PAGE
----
U.S. Democrats on Thursday vowed to keep fighting to hear witnesses at President Donald Trump's pending impeachment trial in the Republican-controlled Senate, even as their drive to exact a guarantee ahead of the proceedings appeared futile.
Senate Democratic leader Chuck Schumer said he will press Republicans accept four witnesses including John Bolton, Trump's former national security adviser, even if the Senate votes not to accept testimony at the start of the trial to determine whether Trump should be convicted of abusing his power and obstructing Congress over Ukraine.
"Those votes at the beginning of the trial will not be the last votes on witnesses and documents. Make no mistake, we will continue to revisit the issue," Schumer said on the Senate floor.
Schumer, who needs only four of the 100-seat Senate's 53 Republicans to join Democrats on the witness question, could succeed by pressuring vulnerable Republicans, such as Senator Susan Collins and Senator Cory Gardner, who face reelection in swing states in November.
Without witnesses, Democrats fear Senate Republicans could move quickly to dismiss the charges against Trump.
But securing witnesses could open up a Pandora's box for Democrats. Trump said he would like to hear from Biden, his businessman son Hunter Biden, House Intelligence Committee Chairman Adam Schiff and the anonymous whistleblower whose complaint launched the impeachment inquiry.
Trump also said he might try to block Bolton from testifying.
"When we start allowing national security advisers to just go up and say whatever they want to say - we can't do that," he told reporters at the White House.
The timing of Trump's Senate trial remained up in the air, as House of Representatives Speaker Nancy Pelosi said she wants to first see Senate Republican Leader Mitch McConnell's trial plan before sending the impeachment articles to the Senate.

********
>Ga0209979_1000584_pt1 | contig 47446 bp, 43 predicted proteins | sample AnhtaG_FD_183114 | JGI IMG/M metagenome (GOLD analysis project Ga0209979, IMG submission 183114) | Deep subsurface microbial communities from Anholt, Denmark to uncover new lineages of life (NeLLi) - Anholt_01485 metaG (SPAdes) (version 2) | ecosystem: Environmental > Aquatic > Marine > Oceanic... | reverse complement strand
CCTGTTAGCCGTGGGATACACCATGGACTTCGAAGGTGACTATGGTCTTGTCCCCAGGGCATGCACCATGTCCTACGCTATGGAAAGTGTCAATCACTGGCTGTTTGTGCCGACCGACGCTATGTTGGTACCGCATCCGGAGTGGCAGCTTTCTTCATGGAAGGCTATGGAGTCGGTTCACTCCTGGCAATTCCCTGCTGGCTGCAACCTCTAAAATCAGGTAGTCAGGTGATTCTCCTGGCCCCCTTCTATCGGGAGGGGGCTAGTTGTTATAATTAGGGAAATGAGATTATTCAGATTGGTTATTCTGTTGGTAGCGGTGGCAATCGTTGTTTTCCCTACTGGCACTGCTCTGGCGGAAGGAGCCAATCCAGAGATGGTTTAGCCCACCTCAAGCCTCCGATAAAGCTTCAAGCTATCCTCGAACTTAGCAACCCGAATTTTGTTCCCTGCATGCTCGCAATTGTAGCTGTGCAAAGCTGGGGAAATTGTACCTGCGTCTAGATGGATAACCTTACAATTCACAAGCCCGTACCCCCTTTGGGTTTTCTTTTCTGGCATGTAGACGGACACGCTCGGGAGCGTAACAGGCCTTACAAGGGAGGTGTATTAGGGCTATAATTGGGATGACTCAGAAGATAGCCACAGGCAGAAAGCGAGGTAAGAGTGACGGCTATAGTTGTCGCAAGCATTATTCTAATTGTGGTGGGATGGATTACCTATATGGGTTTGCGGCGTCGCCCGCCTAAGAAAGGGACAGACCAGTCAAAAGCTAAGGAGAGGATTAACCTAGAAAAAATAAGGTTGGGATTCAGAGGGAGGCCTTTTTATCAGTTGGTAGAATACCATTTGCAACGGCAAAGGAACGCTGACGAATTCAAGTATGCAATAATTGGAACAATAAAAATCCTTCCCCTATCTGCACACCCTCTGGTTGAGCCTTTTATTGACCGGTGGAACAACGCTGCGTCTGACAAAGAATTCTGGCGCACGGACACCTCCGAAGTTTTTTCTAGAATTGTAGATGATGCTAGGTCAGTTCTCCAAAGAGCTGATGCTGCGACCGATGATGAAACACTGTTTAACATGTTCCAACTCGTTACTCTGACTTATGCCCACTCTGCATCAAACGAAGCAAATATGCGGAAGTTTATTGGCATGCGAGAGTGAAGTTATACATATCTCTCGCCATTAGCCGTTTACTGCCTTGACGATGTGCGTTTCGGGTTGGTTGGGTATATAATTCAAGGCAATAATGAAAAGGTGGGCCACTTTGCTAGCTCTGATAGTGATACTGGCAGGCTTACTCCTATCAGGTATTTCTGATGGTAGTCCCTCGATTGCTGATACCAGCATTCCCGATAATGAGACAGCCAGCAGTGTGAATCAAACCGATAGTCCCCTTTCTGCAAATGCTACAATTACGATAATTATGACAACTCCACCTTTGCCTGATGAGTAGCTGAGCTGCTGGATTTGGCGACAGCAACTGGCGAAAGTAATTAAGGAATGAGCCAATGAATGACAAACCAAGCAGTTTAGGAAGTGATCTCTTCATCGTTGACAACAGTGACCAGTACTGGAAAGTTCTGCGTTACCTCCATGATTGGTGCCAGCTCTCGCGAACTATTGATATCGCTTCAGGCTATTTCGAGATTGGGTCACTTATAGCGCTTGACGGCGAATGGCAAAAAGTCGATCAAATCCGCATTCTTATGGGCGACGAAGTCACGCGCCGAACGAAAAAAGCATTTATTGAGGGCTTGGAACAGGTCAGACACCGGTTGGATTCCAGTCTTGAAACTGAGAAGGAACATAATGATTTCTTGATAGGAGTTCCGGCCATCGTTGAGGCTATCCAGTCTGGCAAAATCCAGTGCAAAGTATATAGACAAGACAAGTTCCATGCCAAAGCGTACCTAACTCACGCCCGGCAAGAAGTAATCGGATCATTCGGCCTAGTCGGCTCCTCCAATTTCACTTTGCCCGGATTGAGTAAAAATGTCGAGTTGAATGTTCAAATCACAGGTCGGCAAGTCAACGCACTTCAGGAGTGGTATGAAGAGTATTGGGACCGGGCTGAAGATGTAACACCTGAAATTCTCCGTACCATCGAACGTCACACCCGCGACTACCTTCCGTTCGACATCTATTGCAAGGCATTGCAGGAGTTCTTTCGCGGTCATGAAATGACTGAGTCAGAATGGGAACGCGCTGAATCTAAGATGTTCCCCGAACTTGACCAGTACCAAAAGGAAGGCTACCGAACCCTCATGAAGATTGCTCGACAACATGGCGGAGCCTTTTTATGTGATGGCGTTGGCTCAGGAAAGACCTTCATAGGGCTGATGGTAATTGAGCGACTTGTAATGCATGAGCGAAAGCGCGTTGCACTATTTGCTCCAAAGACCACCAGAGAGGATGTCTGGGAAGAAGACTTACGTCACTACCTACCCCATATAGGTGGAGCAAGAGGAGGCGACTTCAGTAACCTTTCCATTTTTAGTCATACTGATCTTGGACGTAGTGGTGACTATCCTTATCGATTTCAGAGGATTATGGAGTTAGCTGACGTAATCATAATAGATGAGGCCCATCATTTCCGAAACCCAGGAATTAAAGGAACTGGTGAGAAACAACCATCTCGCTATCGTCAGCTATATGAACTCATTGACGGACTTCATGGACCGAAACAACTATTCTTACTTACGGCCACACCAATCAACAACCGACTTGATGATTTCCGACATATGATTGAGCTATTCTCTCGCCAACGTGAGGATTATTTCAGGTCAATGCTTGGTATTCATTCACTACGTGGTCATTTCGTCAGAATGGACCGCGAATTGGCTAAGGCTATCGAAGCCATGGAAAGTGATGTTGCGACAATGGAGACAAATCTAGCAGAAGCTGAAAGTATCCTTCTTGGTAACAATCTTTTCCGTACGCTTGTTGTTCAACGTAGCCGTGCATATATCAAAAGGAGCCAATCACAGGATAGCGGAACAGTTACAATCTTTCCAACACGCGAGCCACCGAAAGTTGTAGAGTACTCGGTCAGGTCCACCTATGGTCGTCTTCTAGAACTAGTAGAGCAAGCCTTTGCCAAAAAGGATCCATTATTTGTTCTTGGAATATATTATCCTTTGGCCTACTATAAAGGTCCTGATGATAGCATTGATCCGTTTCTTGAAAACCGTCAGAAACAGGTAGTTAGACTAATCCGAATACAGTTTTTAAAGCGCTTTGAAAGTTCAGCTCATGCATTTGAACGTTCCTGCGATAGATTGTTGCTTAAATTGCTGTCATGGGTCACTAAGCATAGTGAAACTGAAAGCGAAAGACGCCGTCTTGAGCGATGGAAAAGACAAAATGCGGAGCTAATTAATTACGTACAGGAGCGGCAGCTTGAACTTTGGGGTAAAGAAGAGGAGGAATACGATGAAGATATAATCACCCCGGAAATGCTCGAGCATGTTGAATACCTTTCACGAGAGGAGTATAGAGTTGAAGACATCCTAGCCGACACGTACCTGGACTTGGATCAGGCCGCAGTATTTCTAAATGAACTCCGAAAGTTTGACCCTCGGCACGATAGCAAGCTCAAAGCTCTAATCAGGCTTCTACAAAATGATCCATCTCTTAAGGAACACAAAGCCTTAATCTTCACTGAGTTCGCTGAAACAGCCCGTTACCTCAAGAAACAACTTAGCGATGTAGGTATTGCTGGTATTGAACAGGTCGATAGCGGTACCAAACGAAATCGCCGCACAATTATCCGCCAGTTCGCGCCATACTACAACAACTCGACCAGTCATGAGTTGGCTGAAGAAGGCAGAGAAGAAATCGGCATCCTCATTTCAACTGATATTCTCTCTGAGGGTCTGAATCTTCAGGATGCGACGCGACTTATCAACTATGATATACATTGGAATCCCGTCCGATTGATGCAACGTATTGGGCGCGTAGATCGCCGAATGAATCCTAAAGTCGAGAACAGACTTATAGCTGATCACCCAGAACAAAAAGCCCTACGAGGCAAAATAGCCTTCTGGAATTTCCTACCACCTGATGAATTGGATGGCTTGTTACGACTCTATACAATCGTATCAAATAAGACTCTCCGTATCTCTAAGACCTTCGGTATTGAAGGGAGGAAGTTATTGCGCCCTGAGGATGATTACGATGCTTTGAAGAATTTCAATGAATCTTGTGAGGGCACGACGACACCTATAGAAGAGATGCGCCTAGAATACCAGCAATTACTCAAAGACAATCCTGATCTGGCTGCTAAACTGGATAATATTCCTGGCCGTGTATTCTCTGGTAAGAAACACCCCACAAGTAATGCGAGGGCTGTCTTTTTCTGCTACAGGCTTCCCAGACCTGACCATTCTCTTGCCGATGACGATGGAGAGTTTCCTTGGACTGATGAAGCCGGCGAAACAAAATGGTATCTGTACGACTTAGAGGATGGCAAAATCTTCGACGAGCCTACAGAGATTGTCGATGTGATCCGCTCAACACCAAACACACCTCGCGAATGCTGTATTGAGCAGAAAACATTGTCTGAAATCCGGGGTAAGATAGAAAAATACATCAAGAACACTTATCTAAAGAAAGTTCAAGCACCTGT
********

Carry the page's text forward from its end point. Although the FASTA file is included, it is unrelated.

"I'll send them over when I'm ready, and that will probably be soon," she told a news conference.
But with some Senate Democrats calling for the trial to move forward, expectations have risen for a break in the impasse.
"I want to give Speaker Pelosi the time to make the right judgment in terms of reporting this to the Senate. I expect it to happen soon," Senator Richard Durbin, the chamber's No. 2 Democrat after Schumer, told Reuters.
Senate Republican Leader Mitch McConnell told other Republican lawmakers he expects to get the articles as soon as Friday, which would set up a trial for next week, according to a source familiar with the discussion.
The Democratic-controlled House impeached Trump in December on charges that he abused his power for personal gain by pressuring Ukraine to announce a corruption investigation of former Vice President Joe Biden, a leading contender for the Democratic nomination to face Trump in November's presidential election.
The House also charged him with obstructing Congress by directing administration officials and agencies not to cooperate with the impeachment inquiry.
Trump says he did nothing wrong and has dismissed his impeachment as a partisan bid to undo his 2016 election. He is likely to be acquitted, as no Republicans have voiced support for ousting him from office.
McConnell wants to consider calling witnesses well after the proceedings begin, and has support from enough Republican lawmakers to adopt his plan without backing from Democrats.
McConnell said the Senate would resume its regular legislative business next week if the impeachment articles are not in hand.
"This conversation is over," McConnell said on the Senate floor. "We are not ceding our constitutional authority to the partisan designs of the speaker."
At a meeting with Trump on Wednesday, McConnell walked the president through his intended impeachment trial format, according to a person familiar with the discussion. But the Republican leader has neither shared text of the planned trial resolution with Trump nor negotiated with the White House on how the measure would be worded, the source said.